For the last 20 years “Above the fold” has been pressed into the minds of web developers and designers, for no reason. There is no fold. There, I said it. In the words of Rick Sanchez “gotta rip that band-aid off now, you’ll thank me for it later”. It is not the nineties anymore, so we need to stop designing sites for the nineties.
In the early days of web design and mobile web design, designers and researchers were afraid that users would not know how to scroll down on a site or simply would not scroll down on a site. Years of extensive research have proven this ideology incorrect. The vast, vast majority of users can and will scroll on a website if there is a need for them to.
The term “Above the fold” actually translates from print media, newspapers to be more specific. With newspapers the term still makes sense. Imagine yourself considering buying a newspaper, take a look at the image below.
This is where above the fold comes from. You have to pay to see below the fold. This does not translate to digital. This does not translate to how the average user uses websites these days. Popular sites like Twitter, Facebook, and Reddit, they all have infinite scrolling. If users only looked at what was above the fold these sites would shutter. Users know how to scroll, they have been scrolling for years.
The “Above the fold” mentality actually creates more problems than it does solutions. There is not even a consensus of what the fold actually is. With literally hundreds of different devices, different screen sizes, that would mean there are hundreds of different folds. Oh, wait, let’s flip the devices and multiply that by two now. When consulting for my clients, one fall back I find myself using is to look at industry standards. What are the big guys doing? Why are they doing it? Do they know something we don’t?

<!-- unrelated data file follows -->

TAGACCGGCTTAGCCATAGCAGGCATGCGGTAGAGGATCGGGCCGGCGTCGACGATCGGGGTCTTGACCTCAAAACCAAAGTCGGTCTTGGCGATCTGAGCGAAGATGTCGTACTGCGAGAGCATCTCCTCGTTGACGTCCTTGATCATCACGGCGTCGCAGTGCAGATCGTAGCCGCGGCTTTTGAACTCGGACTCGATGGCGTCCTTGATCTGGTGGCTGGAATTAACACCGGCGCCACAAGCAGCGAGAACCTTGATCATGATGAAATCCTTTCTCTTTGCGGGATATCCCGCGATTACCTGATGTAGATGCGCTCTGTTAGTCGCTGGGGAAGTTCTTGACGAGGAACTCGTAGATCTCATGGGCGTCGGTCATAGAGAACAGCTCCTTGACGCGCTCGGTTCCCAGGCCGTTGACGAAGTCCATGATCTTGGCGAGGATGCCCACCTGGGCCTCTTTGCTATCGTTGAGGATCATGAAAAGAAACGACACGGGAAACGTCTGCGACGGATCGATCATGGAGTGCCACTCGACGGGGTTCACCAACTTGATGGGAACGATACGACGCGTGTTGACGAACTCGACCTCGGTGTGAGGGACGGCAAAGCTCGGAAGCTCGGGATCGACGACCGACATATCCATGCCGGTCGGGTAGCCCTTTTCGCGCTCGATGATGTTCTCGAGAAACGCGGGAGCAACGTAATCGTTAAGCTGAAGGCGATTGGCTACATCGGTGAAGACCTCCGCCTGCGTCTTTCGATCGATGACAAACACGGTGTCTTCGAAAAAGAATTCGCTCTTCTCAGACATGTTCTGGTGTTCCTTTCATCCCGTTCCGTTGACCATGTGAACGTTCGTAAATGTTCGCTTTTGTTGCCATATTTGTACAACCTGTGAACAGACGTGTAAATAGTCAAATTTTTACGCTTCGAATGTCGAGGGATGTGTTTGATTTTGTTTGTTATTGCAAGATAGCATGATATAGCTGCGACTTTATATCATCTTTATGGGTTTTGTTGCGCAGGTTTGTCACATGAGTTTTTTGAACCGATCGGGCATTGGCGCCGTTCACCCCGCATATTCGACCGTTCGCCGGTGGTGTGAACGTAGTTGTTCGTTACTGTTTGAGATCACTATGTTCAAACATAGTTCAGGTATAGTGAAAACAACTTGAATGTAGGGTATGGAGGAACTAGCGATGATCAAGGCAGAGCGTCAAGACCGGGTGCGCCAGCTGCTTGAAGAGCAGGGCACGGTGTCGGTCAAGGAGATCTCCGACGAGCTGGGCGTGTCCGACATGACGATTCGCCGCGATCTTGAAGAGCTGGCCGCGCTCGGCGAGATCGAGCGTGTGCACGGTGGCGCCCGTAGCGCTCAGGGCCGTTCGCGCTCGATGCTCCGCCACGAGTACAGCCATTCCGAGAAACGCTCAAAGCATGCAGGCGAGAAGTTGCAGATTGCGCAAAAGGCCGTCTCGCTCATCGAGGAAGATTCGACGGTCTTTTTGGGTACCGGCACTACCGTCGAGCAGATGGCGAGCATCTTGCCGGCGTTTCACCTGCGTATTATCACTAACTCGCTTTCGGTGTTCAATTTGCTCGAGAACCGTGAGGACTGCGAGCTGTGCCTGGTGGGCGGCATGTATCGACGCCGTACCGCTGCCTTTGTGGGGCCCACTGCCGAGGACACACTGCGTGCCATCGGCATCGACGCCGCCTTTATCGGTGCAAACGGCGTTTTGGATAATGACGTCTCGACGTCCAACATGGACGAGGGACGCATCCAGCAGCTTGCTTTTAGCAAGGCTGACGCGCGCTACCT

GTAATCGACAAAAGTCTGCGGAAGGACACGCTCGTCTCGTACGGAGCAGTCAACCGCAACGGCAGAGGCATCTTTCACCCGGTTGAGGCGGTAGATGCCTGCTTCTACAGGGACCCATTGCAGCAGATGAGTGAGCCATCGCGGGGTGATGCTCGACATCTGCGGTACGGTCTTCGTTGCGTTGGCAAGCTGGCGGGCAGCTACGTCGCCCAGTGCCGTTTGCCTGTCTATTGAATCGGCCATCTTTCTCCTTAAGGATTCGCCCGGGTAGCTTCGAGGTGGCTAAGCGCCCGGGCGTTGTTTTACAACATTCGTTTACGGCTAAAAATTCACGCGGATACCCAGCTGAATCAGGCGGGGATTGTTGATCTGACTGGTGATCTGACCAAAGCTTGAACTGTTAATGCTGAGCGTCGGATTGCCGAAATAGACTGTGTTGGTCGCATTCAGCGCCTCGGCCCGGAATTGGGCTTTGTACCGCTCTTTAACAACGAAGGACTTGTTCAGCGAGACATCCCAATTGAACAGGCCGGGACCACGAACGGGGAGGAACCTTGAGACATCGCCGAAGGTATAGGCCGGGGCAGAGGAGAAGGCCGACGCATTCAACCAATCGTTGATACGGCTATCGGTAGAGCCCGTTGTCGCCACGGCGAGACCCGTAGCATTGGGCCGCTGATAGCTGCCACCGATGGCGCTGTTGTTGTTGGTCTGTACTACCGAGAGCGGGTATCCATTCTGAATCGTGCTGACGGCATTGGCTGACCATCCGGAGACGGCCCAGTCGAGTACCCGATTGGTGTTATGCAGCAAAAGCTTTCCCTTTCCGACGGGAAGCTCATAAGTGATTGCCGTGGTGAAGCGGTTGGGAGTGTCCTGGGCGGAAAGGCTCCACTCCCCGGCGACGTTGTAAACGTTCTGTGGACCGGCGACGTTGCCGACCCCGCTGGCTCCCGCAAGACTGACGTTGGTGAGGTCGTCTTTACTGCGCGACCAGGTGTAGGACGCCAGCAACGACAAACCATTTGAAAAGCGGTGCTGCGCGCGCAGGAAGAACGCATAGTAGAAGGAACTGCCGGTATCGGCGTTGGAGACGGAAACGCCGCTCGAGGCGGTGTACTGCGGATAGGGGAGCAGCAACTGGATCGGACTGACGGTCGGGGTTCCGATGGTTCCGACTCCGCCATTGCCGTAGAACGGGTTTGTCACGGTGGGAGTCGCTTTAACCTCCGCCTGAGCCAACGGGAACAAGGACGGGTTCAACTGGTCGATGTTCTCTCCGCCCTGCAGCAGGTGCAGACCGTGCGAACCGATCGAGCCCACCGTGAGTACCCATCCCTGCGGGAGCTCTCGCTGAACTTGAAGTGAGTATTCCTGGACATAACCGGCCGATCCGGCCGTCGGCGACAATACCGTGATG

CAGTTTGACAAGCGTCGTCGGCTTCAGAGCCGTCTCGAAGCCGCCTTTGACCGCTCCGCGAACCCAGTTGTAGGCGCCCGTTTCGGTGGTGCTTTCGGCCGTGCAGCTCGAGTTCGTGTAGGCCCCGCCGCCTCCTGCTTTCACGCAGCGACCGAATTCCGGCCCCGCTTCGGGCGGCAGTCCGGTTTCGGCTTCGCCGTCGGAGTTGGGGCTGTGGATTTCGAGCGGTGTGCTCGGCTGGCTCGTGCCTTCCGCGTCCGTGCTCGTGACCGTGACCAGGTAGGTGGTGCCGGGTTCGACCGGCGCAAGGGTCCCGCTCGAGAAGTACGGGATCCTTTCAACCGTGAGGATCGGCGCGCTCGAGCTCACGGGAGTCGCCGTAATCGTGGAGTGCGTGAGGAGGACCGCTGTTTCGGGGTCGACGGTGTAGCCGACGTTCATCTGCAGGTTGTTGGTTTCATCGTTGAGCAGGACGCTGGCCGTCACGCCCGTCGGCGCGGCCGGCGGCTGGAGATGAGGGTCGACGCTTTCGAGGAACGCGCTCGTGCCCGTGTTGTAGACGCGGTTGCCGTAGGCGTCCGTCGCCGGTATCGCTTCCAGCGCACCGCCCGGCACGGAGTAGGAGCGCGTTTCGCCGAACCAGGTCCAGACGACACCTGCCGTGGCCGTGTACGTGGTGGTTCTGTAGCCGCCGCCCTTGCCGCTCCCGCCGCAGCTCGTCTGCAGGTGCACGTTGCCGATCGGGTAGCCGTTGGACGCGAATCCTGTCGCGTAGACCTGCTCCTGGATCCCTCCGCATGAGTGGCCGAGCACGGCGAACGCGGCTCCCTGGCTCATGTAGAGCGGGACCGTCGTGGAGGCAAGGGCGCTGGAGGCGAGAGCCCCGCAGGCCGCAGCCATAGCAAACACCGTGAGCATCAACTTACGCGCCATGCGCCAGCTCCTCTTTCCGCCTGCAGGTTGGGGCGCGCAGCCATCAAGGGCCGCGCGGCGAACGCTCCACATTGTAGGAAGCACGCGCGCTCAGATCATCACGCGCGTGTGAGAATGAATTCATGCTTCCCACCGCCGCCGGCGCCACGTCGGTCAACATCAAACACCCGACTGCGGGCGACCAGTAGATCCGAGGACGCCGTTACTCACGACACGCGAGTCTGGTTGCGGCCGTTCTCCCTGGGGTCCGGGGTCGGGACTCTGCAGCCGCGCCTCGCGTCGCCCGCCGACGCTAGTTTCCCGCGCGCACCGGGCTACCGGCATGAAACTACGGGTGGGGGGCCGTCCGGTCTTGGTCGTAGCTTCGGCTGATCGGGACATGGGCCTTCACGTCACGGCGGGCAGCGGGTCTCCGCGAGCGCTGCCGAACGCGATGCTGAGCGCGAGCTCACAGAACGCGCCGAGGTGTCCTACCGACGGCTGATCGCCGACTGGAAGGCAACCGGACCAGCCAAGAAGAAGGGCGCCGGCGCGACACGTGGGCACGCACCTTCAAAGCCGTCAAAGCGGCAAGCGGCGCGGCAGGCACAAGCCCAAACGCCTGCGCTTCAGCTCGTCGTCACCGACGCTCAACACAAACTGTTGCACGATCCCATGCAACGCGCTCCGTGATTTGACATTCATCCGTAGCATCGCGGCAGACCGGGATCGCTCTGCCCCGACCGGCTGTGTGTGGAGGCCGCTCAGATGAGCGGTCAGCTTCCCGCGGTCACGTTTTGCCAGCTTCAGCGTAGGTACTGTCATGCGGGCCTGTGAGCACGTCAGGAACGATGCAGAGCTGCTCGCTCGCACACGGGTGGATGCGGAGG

A look around the web
If we take a look at some of the largest e-commerce website’s mobile versions, we can see how they treat the fold. We are starting with the mobile view, because currently it represents more than half of all Google traffic. Most of these sites we are going to look at consider the other sites we are looking at as major competitors. This gives us a unique insight into what they might think gives them an edge over another site. For this first round of screenshots we are using iPhone 6 in portrait mode.
The above images are product pages to some of the most popular e-commerce sites around the world. Do you notice anything about the product pages? The above the fold content is missing one key element to all e-commerce sites. Not one of them has an add to cart button.
If above the fold content was so crucial to conversions on e-commerce websites, wouldn’t at least one of these sites have an add to cart button above the fold? I would think so.
There is no fold
Earlier this year, Clicktale, a heat mapping and analytics company released a great blog post on their findings concerning user’s scrolling. They measured 120,000 views over a month and came up with this: “Overall, we saw that 91% of page views were on pages that had a scroll bar. Of those, 76% included some scrolling action, and 22% were scrolled to the bottom of the page.” 76% percent of users scrolling is pretty compelling. Especially when you add it to the fact that the user could have found what they were looking for in the main navigation of the site as well. Another interesting point they made in the article was that there is no true metric for the fold. Of any given screen resolution, less that 10% of of devices used the same resolution. So that means the fold is all over the map. For more information read their article titled Unfolding the insights into webpage scroll.